> Dr.s are not gods: be proud, be heard, assert and partner with them respectfully. Usually it works.
> Strength to all! Timothy Hudson
LewyBodyDementia.ca3 days ago
Sleep disturbances are almost universal with Lewy Body Dementia. REM Sleep Behaviour Disorder is a hallmark symptom. So, how to get a good sleep? This video is geared towards Parkinson's Disease, which shares almost all of the issues with LBD, so is worth the three minutes.
> I think they go too quickly towards medication recommendations, but they work for some. My personal feeling is that regular exercise, hydration earlier in the day, rigorous bathroom regimen can counter many of the issues, especially earlier in the progression. Whatever helps is blessed!
> Strength to all, and a good night's sleep. Timothy Hudson
Ask the MD: Sleep Disturbances and Parkinson’s Disease
Rachel Dolhun, MD is a movement disorder specialist, board-certified neurologist and vice president of medical communications at The Michael J. Fox Foundatio...
LewyBodyDementia.ca5 days ago
The late comedian Robin Williams will be featured as part of a segment produced by People Magazine tonight. His death certainly brought Lewy Body Dementia into the public eye unlike anything before.
> His widow, Susan, says “Robin’s real legacy will unfold in the decades to come and really shed light on brain disease as a whole, but particularly dementia, which 47 million people worldwide are suffering right now. [Others with LBD will] know that they are not alone, that this is what Robin Williams had and they’re being heard, they’re not outcasts. So the way I see it, he truly is on that back nine going, ‘I got this,’ where he made people feel not alone before. They don’t have to feel alone now.”
> Strength to all! Timothy Hudson.
LewyBodyDementia.ca5 days ago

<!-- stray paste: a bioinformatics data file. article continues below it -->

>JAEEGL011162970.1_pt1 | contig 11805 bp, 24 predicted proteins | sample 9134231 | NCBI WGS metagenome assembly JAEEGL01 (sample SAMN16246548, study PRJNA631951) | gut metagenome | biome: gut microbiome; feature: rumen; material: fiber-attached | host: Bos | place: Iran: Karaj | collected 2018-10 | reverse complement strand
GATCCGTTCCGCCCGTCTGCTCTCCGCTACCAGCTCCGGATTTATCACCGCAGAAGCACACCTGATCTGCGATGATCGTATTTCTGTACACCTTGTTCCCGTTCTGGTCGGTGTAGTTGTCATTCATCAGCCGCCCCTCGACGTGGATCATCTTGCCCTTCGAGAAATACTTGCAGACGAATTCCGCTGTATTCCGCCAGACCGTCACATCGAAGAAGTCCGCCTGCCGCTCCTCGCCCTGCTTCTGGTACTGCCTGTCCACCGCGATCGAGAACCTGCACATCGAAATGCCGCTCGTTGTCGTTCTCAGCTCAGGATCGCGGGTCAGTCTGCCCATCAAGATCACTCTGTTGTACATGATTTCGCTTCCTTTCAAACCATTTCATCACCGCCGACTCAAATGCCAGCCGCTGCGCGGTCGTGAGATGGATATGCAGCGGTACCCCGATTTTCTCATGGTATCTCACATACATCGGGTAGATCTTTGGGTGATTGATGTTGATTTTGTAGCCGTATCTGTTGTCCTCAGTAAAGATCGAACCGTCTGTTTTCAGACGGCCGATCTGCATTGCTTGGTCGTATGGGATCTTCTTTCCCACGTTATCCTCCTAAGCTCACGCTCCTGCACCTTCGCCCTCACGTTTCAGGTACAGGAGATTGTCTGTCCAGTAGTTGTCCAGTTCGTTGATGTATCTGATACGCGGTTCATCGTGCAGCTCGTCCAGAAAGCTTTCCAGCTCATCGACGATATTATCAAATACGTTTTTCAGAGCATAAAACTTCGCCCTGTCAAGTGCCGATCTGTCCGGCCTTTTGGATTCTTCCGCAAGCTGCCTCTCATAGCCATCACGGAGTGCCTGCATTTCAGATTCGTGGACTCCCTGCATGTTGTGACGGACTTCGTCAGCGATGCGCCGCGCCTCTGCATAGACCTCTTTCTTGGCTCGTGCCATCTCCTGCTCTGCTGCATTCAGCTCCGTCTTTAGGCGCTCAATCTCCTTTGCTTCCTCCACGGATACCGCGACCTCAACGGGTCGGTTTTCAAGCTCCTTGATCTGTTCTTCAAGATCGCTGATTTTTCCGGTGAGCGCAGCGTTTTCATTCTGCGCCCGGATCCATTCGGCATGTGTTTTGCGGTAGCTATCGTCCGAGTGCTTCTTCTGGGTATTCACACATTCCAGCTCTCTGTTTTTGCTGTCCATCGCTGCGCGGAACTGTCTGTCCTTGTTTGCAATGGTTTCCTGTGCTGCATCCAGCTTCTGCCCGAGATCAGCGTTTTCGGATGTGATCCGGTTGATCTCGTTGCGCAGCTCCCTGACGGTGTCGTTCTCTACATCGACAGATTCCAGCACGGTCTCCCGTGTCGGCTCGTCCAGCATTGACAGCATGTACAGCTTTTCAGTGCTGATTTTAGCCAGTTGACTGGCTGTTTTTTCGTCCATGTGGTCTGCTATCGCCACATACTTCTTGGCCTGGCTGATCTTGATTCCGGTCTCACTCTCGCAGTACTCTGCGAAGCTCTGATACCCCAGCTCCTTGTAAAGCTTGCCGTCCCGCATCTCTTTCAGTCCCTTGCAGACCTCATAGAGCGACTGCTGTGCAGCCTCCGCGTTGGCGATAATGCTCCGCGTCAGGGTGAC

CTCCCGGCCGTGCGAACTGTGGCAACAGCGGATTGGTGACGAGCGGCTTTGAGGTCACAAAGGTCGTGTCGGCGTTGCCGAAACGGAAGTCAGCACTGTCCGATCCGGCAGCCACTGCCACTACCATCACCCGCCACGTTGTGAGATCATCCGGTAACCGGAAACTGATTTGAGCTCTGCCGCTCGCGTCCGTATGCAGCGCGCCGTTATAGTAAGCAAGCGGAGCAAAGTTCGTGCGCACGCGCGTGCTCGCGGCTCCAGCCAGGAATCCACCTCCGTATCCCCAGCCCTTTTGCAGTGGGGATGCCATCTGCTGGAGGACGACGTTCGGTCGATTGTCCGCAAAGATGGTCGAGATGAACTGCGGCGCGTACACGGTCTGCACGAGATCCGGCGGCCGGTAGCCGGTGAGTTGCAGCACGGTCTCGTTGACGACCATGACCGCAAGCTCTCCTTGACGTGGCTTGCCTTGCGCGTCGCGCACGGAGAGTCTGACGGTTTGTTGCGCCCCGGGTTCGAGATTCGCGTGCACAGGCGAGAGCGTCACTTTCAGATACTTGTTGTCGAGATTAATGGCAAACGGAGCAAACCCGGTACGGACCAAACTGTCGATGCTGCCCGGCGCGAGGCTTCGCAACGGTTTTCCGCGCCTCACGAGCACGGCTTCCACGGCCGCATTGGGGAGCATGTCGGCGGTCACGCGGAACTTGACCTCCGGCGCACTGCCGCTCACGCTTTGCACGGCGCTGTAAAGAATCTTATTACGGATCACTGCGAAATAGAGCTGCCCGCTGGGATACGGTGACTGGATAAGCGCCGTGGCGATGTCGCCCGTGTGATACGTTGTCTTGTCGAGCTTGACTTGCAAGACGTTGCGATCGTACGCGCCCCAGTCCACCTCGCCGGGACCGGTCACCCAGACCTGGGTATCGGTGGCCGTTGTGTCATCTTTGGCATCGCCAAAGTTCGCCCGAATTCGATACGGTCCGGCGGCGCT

Why subject someone with Lewy Body Dementia to cognitive testing? The most common are the MMSE (Mini-Mental State Examination) and MoCA (Montreal Cognitive Assessment). Any can be upsetting, and it's important to make the process as smooth as possible for your loved one. While these are being administered, sometimes that gives you an opportunity to speak privately with the specialist, which I highly recommend.
> This article covers what the tests are in general terms, and why they're done.
> Personally, I question the validity of it at a certain point, since all I felt it "accomplished" was the humiliation my loved one, and difficult behaviours that resulted from the break in routine to go to the appointment, but there is some validity in many cases -- especially earlier on, and partway in. Analyze the merits in your specific case, and speak to your specialist if you have doubts or questions. Like many medications, some cease being meaningful or beneficial at a certain point.
> Strength to all! Timothy Hudson

I am not entirely sold on the idea of Facebook, but I absolutely agree it is critical to get information out to the broader public. If this doesn’t work well, it will be retired. Make sure you join a support group for Lewy Body Dementia — there are options online, by email, phone or in-person.